First Rebels, Then Visionaries

You are just doing what you think is best. You might not go with the flow. You might go against the grain. For this, you gain a bit of a reputation as a rebel. Later, that might change. It may be found that you indeed a visionary.

Solution Mismatch

At Pluralsight, our architecture recommendations used to include Cassandra as a primary data store. There were a number of reasons for this, based on valid interpretations of current use cases and reasonable predictions of future use cases. There was a basic problem, however. Most teams didn't know how to use this tool very well. But most wanted to be good citizens, so projects adopted it and tried to figure it out anyway. Overall, expertise and competent use increased, but there was still continuing pain. Sometimes it felt like a solution mismatched to the problem space.

One of the project teams didn't understand the whys or hows of this tech recommendation either. They had other expertise in another database tech, Postgres. So they refused to use Cassandra. This team shared their good experiences. They helped others understand the gains they had experienced. Soon other projects started picking up Postgres and having their own success. Soon the usefulness and fit of Cassandra in the architecture was being widely questioned.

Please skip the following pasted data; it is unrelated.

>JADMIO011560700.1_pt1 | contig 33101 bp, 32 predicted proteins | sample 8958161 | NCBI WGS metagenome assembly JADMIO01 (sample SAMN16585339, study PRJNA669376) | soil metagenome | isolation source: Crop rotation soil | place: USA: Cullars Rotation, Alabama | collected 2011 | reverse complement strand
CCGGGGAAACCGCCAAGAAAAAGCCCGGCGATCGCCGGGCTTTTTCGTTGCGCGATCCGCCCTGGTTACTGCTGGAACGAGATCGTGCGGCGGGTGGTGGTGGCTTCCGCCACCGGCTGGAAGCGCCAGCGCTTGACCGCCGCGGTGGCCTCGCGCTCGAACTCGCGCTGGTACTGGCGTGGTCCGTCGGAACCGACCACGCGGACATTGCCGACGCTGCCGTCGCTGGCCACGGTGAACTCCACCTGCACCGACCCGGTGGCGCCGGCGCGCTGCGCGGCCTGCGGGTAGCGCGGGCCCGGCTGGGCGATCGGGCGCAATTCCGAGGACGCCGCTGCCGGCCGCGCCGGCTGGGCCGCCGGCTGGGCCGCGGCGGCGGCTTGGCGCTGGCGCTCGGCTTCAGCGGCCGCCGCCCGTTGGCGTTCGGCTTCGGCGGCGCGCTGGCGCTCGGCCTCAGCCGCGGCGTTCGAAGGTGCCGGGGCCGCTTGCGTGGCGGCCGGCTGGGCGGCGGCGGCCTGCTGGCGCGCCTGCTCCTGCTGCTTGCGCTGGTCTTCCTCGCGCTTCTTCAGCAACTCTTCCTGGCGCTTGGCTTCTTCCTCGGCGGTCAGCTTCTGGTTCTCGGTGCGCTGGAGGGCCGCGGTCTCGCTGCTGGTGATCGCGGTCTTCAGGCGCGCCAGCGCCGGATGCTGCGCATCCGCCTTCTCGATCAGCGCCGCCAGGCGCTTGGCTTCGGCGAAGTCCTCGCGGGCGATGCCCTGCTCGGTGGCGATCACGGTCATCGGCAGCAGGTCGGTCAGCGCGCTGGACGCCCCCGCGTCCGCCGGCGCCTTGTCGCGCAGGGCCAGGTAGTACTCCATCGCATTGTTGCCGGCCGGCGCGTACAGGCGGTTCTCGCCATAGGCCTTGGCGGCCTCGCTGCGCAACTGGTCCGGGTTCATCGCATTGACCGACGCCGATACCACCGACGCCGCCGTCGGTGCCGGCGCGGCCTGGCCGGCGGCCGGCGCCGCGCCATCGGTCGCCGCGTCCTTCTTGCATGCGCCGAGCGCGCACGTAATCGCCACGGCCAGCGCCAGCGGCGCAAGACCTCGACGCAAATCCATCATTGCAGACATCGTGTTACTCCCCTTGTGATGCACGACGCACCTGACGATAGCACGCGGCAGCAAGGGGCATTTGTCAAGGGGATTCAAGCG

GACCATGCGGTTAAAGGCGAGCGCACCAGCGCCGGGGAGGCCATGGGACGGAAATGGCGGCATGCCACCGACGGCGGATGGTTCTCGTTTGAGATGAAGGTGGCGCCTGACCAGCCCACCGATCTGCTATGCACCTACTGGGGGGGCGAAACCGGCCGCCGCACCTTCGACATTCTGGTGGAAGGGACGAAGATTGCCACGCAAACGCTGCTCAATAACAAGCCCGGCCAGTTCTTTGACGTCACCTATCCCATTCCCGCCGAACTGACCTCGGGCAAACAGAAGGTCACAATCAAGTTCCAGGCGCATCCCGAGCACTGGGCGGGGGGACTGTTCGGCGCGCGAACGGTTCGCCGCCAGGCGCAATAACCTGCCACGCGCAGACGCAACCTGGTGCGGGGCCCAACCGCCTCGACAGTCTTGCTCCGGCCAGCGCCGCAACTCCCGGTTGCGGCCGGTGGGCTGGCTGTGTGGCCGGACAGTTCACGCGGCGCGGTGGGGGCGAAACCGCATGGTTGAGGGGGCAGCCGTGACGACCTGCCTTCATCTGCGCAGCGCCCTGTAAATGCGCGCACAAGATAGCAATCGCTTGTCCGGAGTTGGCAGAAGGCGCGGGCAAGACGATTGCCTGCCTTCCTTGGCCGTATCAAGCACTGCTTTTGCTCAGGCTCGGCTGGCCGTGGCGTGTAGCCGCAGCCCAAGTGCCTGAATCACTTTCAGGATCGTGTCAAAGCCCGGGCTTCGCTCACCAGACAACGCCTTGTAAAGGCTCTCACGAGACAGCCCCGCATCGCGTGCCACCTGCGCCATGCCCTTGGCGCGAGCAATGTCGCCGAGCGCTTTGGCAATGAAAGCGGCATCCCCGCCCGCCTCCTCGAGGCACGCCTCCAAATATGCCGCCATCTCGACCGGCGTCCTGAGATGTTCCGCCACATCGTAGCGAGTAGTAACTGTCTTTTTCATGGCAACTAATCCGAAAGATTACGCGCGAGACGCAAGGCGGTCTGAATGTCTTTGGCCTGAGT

Enacting Change

This led to a change in the basic architectural recommendation. It was clear the need for Cassandra wasn't there in most cases and that real use cases were better addressed with something else. Postgres became the de facto replacement recommendation, and soon most were happy to use it instead of the previous thing. Thus the rebels became visionaries. They had followed a method that they felt worked for them, shared it with others who were interested, and eventually the results of what they were doing spoke for themselves.

If you're on a path that works well for you, be true to it. Don't abandon it if other recommendations don't make sense. Give it time to shake out. Help others that might be feeling the pain of a potential mismatch as well. You may eventually be re-branded visionaries.

What is a tech decision that your team has made that went against the grain but eventually was seen for its own merits and adopted more widely?